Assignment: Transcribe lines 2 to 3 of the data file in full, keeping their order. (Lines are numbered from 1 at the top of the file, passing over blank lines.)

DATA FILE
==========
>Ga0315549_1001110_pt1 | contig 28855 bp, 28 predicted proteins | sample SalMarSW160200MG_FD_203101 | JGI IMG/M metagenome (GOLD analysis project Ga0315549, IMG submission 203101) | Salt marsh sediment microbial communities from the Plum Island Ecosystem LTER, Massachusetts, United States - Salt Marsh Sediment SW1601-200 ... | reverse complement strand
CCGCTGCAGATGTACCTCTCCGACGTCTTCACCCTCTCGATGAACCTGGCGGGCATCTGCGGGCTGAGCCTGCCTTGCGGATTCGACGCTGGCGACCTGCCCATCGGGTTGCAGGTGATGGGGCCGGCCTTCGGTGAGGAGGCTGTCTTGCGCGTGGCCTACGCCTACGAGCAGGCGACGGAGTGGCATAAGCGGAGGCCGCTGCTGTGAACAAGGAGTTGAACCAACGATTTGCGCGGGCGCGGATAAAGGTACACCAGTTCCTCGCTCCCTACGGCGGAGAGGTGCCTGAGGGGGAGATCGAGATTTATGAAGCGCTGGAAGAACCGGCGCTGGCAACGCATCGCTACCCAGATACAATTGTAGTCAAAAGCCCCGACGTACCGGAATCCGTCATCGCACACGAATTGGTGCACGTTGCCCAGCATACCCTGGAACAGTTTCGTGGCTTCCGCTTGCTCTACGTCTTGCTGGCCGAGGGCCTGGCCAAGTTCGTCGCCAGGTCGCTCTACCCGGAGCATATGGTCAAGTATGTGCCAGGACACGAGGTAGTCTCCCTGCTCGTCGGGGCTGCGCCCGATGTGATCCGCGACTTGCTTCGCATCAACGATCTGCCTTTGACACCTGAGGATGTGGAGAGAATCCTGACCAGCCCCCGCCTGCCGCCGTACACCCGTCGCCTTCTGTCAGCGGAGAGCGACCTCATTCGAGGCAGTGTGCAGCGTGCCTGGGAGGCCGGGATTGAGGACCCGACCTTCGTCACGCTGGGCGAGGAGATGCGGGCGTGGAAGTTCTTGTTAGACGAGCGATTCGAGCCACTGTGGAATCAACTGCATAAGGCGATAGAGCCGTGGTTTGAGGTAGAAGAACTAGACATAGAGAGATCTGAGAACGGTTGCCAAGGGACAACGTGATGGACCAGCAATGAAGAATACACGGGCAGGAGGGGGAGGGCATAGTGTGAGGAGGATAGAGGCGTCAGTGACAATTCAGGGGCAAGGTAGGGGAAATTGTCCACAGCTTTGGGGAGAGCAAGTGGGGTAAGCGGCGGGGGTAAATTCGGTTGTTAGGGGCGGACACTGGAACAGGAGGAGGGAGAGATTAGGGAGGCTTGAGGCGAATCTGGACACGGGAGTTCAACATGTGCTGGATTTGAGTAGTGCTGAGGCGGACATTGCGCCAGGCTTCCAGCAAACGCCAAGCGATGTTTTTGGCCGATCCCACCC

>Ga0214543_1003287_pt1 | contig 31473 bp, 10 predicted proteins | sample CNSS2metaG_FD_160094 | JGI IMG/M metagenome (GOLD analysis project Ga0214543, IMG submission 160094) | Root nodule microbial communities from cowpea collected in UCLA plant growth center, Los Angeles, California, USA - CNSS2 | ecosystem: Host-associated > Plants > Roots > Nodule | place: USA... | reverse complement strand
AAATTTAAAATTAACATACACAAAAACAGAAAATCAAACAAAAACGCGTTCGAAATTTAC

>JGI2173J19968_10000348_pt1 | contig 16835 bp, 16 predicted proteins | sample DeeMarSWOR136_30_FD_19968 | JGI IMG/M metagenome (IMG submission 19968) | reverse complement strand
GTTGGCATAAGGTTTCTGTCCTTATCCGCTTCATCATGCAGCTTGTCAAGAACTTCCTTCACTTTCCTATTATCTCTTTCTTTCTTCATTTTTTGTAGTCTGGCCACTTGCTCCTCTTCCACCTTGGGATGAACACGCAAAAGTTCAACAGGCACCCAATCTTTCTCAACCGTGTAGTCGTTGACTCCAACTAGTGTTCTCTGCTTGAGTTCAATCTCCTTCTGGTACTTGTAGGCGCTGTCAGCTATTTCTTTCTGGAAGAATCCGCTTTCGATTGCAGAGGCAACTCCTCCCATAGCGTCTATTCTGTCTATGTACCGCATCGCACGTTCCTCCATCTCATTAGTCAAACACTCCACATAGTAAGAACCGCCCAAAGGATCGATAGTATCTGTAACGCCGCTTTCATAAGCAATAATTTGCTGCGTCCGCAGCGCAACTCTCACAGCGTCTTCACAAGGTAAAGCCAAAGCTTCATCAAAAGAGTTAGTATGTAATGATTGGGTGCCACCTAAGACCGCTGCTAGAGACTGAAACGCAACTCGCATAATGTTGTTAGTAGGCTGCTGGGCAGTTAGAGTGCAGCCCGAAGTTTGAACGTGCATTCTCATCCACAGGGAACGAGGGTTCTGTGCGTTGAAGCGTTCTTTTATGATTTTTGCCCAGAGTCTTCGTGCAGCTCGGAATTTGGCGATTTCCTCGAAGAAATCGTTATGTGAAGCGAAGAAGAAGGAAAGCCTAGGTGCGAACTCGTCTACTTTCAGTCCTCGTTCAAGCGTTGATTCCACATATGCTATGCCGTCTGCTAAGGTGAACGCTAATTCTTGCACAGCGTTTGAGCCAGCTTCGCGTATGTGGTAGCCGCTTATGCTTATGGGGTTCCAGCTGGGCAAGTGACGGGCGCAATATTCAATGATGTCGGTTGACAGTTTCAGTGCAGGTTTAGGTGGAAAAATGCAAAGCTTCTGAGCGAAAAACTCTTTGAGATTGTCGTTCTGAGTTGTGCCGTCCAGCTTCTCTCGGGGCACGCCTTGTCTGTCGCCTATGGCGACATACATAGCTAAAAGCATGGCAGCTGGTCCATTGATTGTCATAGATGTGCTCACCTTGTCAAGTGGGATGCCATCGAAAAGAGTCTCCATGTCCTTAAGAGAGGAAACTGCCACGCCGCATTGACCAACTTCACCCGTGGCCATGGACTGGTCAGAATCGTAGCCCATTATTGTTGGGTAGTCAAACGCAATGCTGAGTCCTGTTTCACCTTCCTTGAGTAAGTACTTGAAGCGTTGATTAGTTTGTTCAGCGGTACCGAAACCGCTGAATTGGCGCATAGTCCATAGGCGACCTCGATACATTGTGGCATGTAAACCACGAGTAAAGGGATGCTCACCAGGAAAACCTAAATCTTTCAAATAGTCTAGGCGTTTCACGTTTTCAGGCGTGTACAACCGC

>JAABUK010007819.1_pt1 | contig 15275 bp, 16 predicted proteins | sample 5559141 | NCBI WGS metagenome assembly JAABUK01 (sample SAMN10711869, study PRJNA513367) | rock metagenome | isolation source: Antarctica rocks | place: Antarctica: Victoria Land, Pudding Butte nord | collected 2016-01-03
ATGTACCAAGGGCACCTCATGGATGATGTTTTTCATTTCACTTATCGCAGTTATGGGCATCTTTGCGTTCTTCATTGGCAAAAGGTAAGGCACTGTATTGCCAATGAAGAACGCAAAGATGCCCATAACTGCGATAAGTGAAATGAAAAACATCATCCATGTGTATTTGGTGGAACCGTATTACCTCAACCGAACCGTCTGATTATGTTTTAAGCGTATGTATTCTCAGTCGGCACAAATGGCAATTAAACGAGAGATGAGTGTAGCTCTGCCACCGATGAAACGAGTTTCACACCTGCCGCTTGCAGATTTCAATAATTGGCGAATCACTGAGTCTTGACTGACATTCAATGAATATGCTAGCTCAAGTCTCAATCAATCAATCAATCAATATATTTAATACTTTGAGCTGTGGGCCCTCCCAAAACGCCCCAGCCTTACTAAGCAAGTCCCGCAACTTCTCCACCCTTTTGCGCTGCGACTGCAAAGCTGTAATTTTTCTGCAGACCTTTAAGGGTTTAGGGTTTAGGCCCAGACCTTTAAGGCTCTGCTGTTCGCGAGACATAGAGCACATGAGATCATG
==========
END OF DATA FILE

CCGCTGCAGATGTACCTCTCCGACGTCTTCACCCTCTCGATGAACCTGGCGGGCATCTGCGGGCTGAGCCTGCCTTGCGGATTCGACGCTGGCGACCTGCCCATCGGGTTGCAGGTGATGGGGCCGGCCTTCGGTGAGGAGGCTGTCTTGCGCGTGGCCTACGCCTACGAGCAGGCGACGGAGTGGCATAAGCGGAGGCCGCTGCTGTGAACAAGGAGTTGAACCAACGATTTGCGCGGGCGCGGATAAAGGTACACCAGTTCCTCGCTCCCTACGGCGGAGAGGTGCCTGAGGGGGAGATCGAGATTTATGAAGCGCTGGAAGAACCGGCGCTGGCAACGCATCGCTACCCAGATACAATTGTAGTCAAAAGCCCCGACGTACCGGAATCCGTCATCGCACACGAATTGGTGCACGTTGCCCAGCATACCCTGGAACAGTTTCGTGGCTTCCGCTTGCTCTACGTCTTGCTGGCCGAGGGCCTGGCCAAGTTCGTCGCCAGGTCGCTCTACCCGGAGCATATGGTCAAGTATGTGCCAGGACACGAGGTAGTCTCCCTGCTCGTCGGGGCTGCGCCCGATGTGATCCGCGACTTGCTTCGCATCAACGATCTGCCTTTGACACCTGAGGATGTGGAGAGAATCCTGACCAGCCCCCGCCTGCCGCCGTACACCCGTCGCCTTCTGTCAGCGGAGAGCGACCTCATTCGAGGCAGTGTGCAGCGTGCCTGGGAGGCCGGGATTGAGGACCCGACCTTCGTCACGCTGGGCGAGGAGATGCGGGCGTGGAAGTTCTTGTTAGACGAGCGATTCGAGCCACTGTGGAATCAACTGCATAAGGCGATAGAGCCGTGGTTTGAGGTAGAAGAACTAGACATAGAGAGATCTGAGAACGGTTGCCAAGGGACAACGTGATGGACCAGCAATGAAGAATACACGGGCAGGAGGGGGAGGGCATAGTGTGAGGAGGATAGAGGCGTCAGTGACAATTCAGGGGCAAGGTAGGGGAAATTGTCCACAGCTTTGGGGAGAGCAAGTGGGGTAAGCGGCGGGGGTAAATTCGGTTGTTAGGGGCGGACACTGGAACAGGAGGAGGGAGAGATTAGGGAGGCTTGAGGCGAATCTGGACACGGGAGTTCAACATGTGCTGGATTTGAGTAGTGCTGAGGCGGACATTGCGCCAGGCTTCCAGCAAACGCCAAGCGATGTTTTTGGCCGATCCCACCC

>Ga0214543_1003287_pt1 | contig 31473 bp, 10 predicted proteins | sample CNSS2metaG_FD_160094 | JGI IMG/M metagenome (GOLD analysis project Ga0214543, IMG submission 160094) | Root nodule microbial communities from cowpea collected in UCLA plant growth center, Los Angeles, California, USA - CNSS2 | ecosystem: Host-associated > Plants > Roots > Nodule | place: USA... | reverse complement strand